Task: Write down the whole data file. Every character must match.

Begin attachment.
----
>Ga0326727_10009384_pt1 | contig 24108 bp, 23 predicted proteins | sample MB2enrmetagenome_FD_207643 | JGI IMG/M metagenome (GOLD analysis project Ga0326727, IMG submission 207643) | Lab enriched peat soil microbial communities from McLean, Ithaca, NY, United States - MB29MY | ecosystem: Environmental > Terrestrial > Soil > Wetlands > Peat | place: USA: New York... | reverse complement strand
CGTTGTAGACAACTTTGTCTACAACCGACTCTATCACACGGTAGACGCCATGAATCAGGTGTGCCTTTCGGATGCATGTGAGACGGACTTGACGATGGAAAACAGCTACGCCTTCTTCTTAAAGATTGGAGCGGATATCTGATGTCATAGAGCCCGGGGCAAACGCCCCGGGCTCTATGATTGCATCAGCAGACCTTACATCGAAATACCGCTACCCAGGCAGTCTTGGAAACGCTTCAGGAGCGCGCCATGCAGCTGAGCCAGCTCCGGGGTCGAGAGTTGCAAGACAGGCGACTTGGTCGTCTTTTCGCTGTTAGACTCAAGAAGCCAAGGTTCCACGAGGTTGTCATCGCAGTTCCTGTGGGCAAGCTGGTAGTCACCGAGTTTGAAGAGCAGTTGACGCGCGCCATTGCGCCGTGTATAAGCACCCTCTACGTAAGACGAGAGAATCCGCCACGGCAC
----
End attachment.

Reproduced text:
>Ga0326727_10009384_pt1 | contig 24108 bp, 23 predicted proteins | sample MB2enrmetagenome_FD_207643 | JGI IMG/M metagenome (GOLD analysis project Ga0326727, IMG submission 207643) | Lab enriched peat soil microbial communities from McLean, Ithaca, NY, United States - MB29MY | ecosystem: Environmental > Terrestrial > Soil > Wetlands > Peat | place: USA: New York... | reverse complement strand
CGTTGTAGACAACTTTGTCTACAACCGACTCTATCACACGGTAGACGCCATGAATCAGGTGTGCCTTTCGGATGCATGTGAGACGGACTTGACGATGGAAAACAGCTACGCCTTCTTCTTAAAGATTGGAGCGGATATCTGATGTCATAGAGCCCGGGGCAAACGCCCCGGGCTCTATGATTGCATCAGCAGACCTTACATCGAAATACCGCTACCCAGGCAGTCTTGGAAACGCTTCAGGAGCGCGCCATGCAGCTGAGCCAGCTCCGGGGTCGAGAGTTGCAAGACAGGCGACTTGGTCGTCTTTTCGCTGTTAGACTCAAGAAGCCAAGGTTCCACGAGGTTGTCATCGCAGTTCCTGTGGGCAAGCTGGTAGTCACCGAGTTTGAAGAGCAGTTGACGCGCGCCATTGCGCCGTGTATAAGCACCCTCTACGTAAGACGAGAGAATCCGCCACGGCAC